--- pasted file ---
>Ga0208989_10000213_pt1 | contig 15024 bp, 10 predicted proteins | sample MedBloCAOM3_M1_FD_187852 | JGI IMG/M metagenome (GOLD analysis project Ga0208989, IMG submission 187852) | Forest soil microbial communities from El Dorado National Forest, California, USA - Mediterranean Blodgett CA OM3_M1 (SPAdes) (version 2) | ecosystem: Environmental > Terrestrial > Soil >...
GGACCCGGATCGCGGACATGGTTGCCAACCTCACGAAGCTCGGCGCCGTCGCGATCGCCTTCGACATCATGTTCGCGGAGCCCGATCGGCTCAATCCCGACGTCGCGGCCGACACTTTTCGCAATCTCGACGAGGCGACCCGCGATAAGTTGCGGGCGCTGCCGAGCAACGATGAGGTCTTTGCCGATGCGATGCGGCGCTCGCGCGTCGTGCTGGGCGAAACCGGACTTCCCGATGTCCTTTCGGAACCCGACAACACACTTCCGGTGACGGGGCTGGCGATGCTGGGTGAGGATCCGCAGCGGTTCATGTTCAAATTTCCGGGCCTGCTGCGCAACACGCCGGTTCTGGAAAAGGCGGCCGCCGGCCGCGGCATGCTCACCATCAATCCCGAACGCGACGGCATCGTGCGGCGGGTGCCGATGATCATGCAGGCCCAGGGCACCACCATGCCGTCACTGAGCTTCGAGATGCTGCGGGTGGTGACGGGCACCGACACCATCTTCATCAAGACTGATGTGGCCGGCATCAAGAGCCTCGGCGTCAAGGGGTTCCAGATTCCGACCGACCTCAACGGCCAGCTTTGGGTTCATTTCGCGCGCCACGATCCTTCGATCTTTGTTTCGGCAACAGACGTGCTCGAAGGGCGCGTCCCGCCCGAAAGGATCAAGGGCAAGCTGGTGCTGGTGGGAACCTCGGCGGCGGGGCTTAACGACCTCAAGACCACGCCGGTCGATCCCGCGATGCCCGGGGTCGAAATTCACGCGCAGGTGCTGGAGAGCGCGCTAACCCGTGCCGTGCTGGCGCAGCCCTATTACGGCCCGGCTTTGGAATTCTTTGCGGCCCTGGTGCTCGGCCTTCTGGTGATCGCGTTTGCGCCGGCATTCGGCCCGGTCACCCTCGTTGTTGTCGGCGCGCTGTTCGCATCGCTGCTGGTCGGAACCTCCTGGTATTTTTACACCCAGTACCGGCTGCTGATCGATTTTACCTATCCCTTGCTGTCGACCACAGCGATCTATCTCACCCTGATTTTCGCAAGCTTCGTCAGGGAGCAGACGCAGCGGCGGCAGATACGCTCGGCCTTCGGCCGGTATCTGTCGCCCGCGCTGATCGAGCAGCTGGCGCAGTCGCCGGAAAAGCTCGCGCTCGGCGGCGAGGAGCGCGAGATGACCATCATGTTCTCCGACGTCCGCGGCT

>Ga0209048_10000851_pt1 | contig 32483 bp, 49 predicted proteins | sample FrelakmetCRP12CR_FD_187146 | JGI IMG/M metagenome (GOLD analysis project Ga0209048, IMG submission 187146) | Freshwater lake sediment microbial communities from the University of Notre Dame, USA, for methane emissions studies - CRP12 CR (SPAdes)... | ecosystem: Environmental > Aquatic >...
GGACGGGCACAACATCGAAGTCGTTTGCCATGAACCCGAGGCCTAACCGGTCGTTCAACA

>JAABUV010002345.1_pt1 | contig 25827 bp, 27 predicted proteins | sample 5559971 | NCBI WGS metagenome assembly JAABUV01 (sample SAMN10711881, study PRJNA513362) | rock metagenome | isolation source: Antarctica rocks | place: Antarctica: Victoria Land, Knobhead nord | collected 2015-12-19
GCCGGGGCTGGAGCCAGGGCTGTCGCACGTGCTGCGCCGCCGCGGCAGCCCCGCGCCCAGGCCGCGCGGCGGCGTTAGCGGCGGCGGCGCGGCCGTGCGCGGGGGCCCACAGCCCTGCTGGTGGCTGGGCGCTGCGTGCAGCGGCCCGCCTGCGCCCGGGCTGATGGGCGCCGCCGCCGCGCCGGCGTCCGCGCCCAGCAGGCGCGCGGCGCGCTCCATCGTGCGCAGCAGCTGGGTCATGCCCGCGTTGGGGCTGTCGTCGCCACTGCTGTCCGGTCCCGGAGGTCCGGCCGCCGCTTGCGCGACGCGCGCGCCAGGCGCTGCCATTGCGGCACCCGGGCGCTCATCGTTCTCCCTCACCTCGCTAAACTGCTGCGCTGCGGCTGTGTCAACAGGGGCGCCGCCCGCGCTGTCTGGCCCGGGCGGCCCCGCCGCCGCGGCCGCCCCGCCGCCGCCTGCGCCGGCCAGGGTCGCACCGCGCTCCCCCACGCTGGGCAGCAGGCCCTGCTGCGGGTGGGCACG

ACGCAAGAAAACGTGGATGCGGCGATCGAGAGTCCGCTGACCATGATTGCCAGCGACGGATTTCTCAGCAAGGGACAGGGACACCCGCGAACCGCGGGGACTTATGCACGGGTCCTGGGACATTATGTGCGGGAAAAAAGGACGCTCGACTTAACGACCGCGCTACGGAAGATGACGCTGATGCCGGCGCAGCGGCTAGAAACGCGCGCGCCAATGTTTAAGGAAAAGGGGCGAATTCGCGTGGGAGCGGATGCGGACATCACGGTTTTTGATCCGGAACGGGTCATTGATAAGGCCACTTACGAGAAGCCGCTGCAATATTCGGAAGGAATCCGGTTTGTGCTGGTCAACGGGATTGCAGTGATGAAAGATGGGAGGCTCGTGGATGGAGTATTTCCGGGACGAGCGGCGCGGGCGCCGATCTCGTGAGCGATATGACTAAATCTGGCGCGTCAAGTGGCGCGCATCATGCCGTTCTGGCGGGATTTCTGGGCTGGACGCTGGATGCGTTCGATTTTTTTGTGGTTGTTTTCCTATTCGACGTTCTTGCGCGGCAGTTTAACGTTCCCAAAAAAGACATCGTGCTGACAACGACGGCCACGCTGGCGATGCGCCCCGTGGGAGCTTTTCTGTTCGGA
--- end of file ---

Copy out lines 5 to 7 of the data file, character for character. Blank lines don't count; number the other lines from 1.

>JAABUV010002345.1_pt1 | contig 25827 bp, 27 predicted proteins | sample 5559971 | NCBI WGS metagenome assembly JAABUV01 (sample SAMN10711881, study PRJNA513362) | rock metagenome | isolation source: Antarctica rocks | place: Antarctica: Victoria Land, Knobhead nord | collected 2015-12-19
GCCGGGGCTGGAGCCAGGGCTGTCGCACGTGCTGCGCCGCCGCGGCAGCCCCGCGCCCAGGCCGCGCGGCGGCGTTAGCGGCGGCGGCGCGGCCGTGCGCGGGGGCCCACAGCCCTGCTGGTGGCTGGGCGCTGCGTGCAGCGGCCCGCCTGCGCCCGGGCTGATGGGCGCCGCCGCCGCGCCGGCGTCCGCGCCCAGCAGGCGCGCGGCGCGCTCCATCGTGCGCAGCAGCTGGGTCATGCCCGCGTTGGGGCTGTCGTCGCCACTGCTGTCCGGTCCCGGAGGTCCGGCCGCCGCTTGCGCGACGCGCGCGCCAGGCGCTGCCATTGCGGCACCCGGGCGCTCATCGTTCTCCCTCACCTCGCTAAACTGCTGCGCTGCGGCTGTGTCAACAGGGGCGCCGCCCGCGCTGTCTGGCCCGGGCGGCCCCGCCGCCGCGGCCGCCCCGCCGCCGCCTGCGCCGGCCAGGGTCGCACCGCGCTCCCCCACGCTGGGCAGCAGGCCCTGCTGCGGGTGGGCACG

ACGCAAGAAAACGTGGATGCGGCGATCGAGAGTCCGCTGACCATGATTGCCAGCGACGGATTTCTCAGCAAGGGACAGGGACACCCGCGAACCGCGGGGACTTATGCACGGGTCCTGGGACATTATGTGCGGGAAAAAAGGACGCTCGACTTAACGACCGCGCTACGGAAGATGACGCTGATGCCGGCGCAGCGGCTAGAAACGCGCGCGCCAATGTTTAAGGAAAAGGGGCGAATTCGCGTGGGAGCGGATGCGGACATCACGGTTTTTGATCCGGAACGGGTCATTGATAAGGCCACTTACGAGAAGCCGCTGCAATATTCGGAAGGAATCCGGTTTGTGCTGGTCAACGGGATTGCAGTGATGAAAGATGGGAGGCTCGTGGATGGAGTATTTCCGGGACGAGCGGCGCGGGCGCCGATCTCGTGAGCGATATGACTAAATCTGGCGCGTCAAGTGGCGCGCATCATGCCGTTCTGGCGGGATTTCTGGGCTGGACGCTGGATGCGTTCGATTTTTTTGTGGTTGTTTTCCTATTCGACGTTCTTGCGCGGCAGTTTAACGTTCCCAAAAAAGACATCGTGCTGACAACGACGGCCACGCTGGCGATGCGCCCCGTGGGAGCTTTTCTGTTCGGA